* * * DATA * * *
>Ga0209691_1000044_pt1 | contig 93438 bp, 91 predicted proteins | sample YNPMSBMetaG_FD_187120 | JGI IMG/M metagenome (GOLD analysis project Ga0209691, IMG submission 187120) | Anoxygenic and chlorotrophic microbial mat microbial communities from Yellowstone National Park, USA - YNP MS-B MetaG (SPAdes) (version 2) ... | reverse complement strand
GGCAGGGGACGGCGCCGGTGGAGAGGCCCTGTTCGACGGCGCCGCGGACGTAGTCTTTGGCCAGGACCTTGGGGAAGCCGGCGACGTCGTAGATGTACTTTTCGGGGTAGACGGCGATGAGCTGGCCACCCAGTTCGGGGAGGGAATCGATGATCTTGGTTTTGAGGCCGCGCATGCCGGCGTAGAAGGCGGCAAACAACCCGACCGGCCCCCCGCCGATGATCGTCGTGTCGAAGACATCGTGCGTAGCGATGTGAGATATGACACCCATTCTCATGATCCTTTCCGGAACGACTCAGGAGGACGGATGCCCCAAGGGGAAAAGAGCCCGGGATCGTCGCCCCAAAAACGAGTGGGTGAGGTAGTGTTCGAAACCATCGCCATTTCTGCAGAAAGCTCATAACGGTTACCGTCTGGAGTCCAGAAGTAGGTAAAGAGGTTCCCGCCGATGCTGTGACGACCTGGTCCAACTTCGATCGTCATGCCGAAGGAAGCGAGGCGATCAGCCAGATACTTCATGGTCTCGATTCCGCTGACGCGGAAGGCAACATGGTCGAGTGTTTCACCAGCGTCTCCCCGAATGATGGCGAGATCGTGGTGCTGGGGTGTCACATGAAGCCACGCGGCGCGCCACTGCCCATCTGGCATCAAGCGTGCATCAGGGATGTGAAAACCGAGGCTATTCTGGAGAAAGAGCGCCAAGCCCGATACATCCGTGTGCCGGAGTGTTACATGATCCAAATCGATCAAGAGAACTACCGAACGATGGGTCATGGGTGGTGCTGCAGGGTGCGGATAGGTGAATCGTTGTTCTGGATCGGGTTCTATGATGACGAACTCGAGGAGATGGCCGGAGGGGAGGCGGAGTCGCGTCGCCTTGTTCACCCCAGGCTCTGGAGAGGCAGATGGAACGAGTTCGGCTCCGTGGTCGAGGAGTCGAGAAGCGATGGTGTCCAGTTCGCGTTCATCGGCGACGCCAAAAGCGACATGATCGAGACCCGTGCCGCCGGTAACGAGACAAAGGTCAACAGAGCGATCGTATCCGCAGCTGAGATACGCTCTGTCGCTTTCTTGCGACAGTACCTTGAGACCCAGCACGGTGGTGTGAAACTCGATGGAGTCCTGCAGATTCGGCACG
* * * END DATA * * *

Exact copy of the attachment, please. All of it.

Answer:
>Ga0209691_1000044_pt1 | contig 93438 bp, 91 predicted proteins | sample YNPMSBMetaG_FD_187120 | JGI IMG/M metagenome (GOLD analysis project Ga0209691, IMG submission 187120) | Anoxygenic and chlorotrophic microbial mat microbial communities from Yellowstone National Park, USA - YNP MS-B MetaG (SPAdes) (version 2) ... | reverse complement strand
GGCAGGGGACGGCGCCGGTGGAGAGGCCCTGTTCGACGGCGCCGCGGACGTAGTCTTTGGCCAGGACCTTGGGGAAGCCGGCGACGTCGTAGATGTACTTTTCGGGGTAGACGGCGATGAGCTGGCCACCCAGTTCGGGGAGGGAATCGATGATCTTGGTTTTGAGGCCGCGCATGCCGGCGTAGAAGGCGGCAAACAACCCGACCGGCCCCCCGCCGATGATCGTCGTGTCGAAGACATCGTGCGTAGCGATGTGAGATATGACACCCATTCTCATGATCCTTTCCGGAACGACTCAGGAGGACGGATGCCCCAAGGGGAAAAGAGCCCGGGATCGTCGCCCCAAAAACGAGTGGGTGAGGTAGTGTTCGAAACCATCGCCATTTCTGCAGAAAGCTCATAACGGTTACCGTCTGGAGTCCAGAAGTAGGTAAAGAGGTTCCCGCCGATGCTGTGACGACCTGGTCCAACTTCGATCGTCATGCCGAAGGAAGCGAGGCGATCAGCCAGATACTTCATGGTCTCGATTCCGCTGACGCGGAAGGCAACATGGTCGAGTGTTTCACCAGCGTCTCCCCGAATGATGGCGAGATCGTGGTGCTGGGGTGTCACATGAAGCCACGCGGCGCGCCACTGCCCATCTGGCATCAAGCGTGCATCAGGGATGTGAAAACCGAGGCTATTCTGGAGAAAGAGCGCCAAGCCCGATACATCCGTGTGCCGGAGTGTTACATGATCCAAATCGATCAAGAGAACTACCGAACGATGGGTCATGGGTGGTGCTGCAGGGTGCGGATAGGTGAATCGTTGTTCTGGATCGGGTTCTATGATGACGAACTCGAGGAGATGGCCGGAGGGGAGGCGGAGTCGCGTCGCCTTGTTCACCCCAGGCTCTGGAGAGGCAGATGGAACGAGTTCGGCTCCGTGGTCGAGGAGTCGAGAAGCGATGGTGTCCAGTTCGCGTTCATCGGCGACGCCAAAAGCGACATGATCGAGACCCGTGCCGCCGGTAACGAGACAAAGGTCAACAGAGCGATCGTATCCGCAGCTGAGATACGCTCTGTCGCTTTCTTGCGACAGTACCTTGAGACCCAGCACGGTGGTGTGAAACTCGATGGAGTCCTGCAGATTCGGCACG